The Search Begins
The concept for linking a parent-child program with a North American Indian theme was due to Harold S. Keltner in the early 20th century. Born on May 7, 1893, Harold Keltner became a program director at a young age for a local YMCA in Buffalo, New York. At the time, there was a national quest to find ways in strengthening father and son relationships. Keltner was influenced by a 1921 compilation of books called the Father and Son Library, which were developed by a Ridgewood, New Jersey resident, Lansing F. Smith of the University Society in New York, along with Frank Cheley of Denver, Colorado.
For many years, Keltner tried to find the right formula for a father and son activity. Many programs were tried, but none were successful. Harold Keltner found that annual church father and son banquets were very popular, but to his disliking, any father-son bonds that were strengthened during those events were not long lasting. Those feelings of closeness did not seem to rekindle until the next banquet the following year.
Keltner Meets Friday
One day, they had decided to canoe to the southern-most point of the Hudson Bay Fur Company to an Indian village on Bear Island. While half way there, a fierce storm came unexpectedly upon them and they were forced to take shelter under their canoe on a rocky island. When it was clear, they continued on and were met by a group of villagers who witness what happened to them and assumed that they had gone under water.
To Harold Keltner’s surprise, an old friend from Buffalo had recognized him, who happened to be there as a missionary. After several greetings, Keltner was introduced to the missionary’s first church member, a tall, Ojibway Indian named Joe Friday.
The Great Joe Friday
Joe Friday was a local hunter, trapper, and wilderness guide who lived in that region for most of his life. The area was so remote and unforgiving that it had yet to be settled by the white man.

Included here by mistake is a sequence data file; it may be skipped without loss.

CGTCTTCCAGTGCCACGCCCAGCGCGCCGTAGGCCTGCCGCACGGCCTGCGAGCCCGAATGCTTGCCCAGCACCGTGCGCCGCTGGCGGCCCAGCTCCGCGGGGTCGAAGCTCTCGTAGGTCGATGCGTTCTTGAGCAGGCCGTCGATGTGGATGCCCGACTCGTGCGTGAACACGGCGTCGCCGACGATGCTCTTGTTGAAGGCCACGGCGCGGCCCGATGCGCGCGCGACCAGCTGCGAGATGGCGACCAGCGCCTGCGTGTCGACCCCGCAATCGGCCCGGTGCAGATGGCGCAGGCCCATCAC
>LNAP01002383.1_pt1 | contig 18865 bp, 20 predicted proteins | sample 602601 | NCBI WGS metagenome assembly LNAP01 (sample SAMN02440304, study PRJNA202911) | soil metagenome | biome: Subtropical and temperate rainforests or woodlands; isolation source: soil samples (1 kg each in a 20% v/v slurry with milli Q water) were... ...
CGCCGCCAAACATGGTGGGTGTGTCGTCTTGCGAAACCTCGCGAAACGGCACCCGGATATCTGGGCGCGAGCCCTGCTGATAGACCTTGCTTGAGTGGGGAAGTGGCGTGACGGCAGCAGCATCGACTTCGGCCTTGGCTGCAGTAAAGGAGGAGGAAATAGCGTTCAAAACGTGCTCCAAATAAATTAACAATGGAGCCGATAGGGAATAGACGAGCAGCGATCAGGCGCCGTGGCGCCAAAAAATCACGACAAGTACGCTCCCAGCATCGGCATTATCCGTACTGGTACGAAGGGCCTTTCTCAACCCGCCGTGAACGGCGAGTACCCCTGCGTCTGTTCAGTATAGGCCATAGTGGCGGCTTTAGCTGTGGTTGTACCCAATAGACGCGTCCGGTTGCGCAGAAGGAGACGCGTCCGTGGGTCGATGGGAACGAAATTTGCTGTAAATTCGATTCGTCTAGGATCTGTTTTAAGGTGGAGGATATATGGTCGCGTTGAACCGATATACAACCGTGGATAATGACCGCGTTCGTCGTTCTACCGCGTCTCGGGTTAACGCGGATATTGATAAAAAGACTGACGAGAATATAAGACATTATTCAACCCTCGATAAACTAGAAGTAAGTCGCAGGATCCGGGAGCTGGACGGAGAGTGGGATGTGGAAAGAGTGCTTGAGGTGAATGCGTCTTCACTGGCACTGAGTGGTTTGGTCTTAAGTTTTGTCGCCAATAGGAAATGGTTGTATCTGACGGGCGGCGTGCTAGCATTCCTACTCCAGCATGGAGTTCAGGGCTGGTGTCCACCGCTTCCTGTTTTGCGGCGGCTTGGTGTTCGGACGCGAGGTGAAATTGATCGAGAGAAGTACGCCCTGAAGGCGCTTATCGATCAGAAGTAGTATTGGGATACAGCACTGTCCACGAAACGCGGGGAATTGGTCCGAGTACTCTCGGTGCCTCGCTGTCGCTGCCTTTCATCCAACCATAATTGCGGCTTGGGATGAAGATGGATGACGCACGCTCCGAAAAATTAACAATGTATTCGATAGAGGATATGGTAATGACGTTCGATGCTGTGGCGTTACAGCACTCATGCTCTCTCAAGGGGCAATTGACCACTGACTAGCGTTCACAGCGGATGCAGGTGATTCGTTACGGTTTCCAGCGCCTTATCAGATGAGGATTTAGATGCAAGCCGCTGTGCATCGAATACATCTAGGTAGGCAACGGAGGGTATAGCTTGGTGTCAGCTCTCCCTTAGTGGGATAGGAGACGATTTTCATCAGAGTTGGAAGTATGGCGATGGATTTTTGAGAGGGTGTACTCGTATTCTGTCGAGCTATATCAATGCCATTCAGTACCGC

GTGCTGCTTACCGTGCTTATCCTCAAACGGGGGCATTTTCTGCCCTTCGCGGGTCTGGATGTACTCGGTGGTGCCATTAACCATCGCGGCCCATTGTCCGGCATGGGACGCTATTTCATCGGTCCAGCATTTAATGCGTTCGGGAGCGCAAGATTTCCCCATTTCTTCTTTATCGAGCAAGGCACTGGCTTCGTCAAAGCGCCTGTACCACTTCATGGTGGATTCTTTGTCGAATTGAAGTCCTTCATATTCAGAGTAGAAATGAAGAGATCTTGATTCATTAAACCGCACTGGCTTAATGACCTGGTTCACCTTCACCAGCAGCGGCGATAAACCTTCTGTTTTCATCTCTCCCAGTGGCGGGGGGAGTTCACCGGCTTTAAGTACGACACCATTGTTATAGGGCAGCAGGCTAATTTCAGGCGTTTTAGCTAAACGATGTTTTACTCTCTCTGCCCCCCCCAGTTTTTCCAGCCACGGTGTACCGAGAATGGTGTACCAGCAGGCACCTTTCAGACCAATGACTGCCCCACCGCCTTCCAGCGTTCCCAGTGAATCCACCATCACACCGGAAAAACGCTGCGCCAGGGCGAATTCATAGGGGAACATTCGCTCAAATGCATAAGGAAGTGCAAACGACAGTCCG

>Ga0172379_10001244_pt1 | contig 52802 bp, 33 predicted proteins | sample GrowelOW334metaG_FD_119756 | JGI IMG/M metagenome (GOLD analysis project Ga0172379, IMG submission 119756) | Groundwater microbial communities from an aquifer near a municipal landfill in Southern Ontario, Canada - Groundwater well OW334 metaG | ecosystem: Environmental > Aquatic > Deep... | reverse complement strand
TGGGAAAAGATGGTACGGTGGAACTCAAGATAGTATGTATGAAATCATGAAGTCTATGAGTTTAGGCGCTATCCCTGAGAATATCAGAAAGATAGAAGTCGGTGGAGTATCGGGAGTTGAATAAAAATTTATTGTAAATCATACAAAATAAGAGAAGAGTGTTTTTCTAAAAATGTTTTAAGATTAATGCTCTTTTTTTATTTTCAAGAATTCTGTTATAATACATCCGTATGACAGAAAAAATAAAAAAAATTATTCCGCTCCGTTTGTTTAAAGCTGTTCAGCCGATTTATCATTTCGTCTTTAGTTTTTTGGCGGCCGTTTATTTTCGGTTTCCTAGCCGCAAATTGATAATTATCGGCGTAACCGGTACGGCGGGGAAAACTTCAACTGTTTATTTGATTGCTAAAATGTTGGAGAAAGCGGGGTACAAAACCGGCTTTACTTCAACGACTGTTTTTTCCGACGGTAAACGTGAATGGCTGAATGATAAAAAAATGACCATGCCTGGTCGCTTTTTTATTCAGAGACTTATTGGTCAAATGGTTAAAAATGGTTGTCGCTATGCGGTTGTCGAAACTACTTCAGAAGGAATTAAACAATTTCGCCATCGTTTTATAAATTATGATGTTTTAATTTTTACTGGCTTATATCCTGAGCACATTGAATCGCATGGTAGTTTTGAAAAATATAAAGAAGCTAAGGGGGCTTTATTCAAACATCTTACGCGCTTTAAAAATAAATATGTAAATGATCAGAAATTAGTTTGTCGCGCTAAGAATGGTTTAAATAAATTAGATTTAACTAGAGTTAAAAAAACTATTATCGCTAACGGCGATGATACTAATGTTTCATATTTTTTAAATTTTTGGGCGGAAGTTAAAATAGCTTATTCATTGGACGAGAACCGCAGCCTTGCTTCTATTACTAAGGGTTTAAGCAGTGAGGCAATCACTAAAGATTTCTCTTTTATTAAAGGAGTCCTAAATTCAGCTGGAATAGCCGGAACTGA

Life as a hunter and guide was very difficult. Joe often canoed through dangerous white waters and drove dog teams over the ice for explorers and prospectors to the Hudson Bay region. He had to endure temperatures as cold as 40 below zero using his sled dogs to keep him warm in the wigwam. If it were not for the fatherly training and guidance that he received as a boy, he would not have been able to survive such a harsh existence.
Joe Friday was born in 1888, minutes before his twin sister Charlotte, in the northern Canadian forest of Matagami. As with Ojibway tradition, babies were usually named after some prominent incident occurring at the same time. On the morning of Joe’s birth, his parents noticed the tracks of two Caribou calves in the snow outside of their birchbark wigwam. They quickly named their new son “Ahtik,” the Ojibway word for “Caribou.”
Sometime later, Joe’s father died and the family relocated to a camp on Bear Island. There Ahtik was christened with the name “Joseph” and his family was taken in by their tribe’s chief, White Bear. For most of his youth, Joe was raised by his uncle White Bear, who devoted much of his time teaching Joe how to hunt and trap wild game. It was at that time that Joe realized the importance of the father-son relationship. He believed that a father who did not have time for his son in the formative years, lost much of his kinship with his son. The two should grow up together as two boys and two men.
On June 1, 1916, Joe enlisted in the Canadian army’s 228 Battalion at Elk Lake where he served overseas in World War I. During that time, he met and married Eva Vanderlip in 1918.
Upon his return from the war in 1919, Joe Friday found that the Temagami area had become very popular to sportsmen and hunters, so he decided to serve as a guide. It was there on the docks of Bear Island that he met Harold Keltner. And, it was there that their friendship began when Joe showed his compassionate side to Keltner.
Joe had noticed that Keltner’s finger was bleeding. Keltner explained that his finernail tore after catching the edge of the gunwhale when they were frantically rowing for shelter from the storm. Joe invited Harold up to the cabin so his wife, Eva, could fix the ailing finger. On their hike up, Joe showed he had a humorous side as well. As was common to the village, dogs were many and ran freely. A group of dogs surrounded them as Joe and Harold walked. One mongrel in particular jumped up on Keltner who then asked, “What’s his name?” Joe answered with a grin, “Dow-wogen” which in Ojibway meant “For Sale.”
As Keltner entered the cabin, he was surprised to discover that Joe’s wife was a white, well-educated nurse. She quickly mended the finger under the watchful eye of “Brave,” Joe’s big, white sled dog who was the leader of the dog team. Both Joe and Harold would later discover that their chance meeting would turn out to be one of the most important introductions of their lives.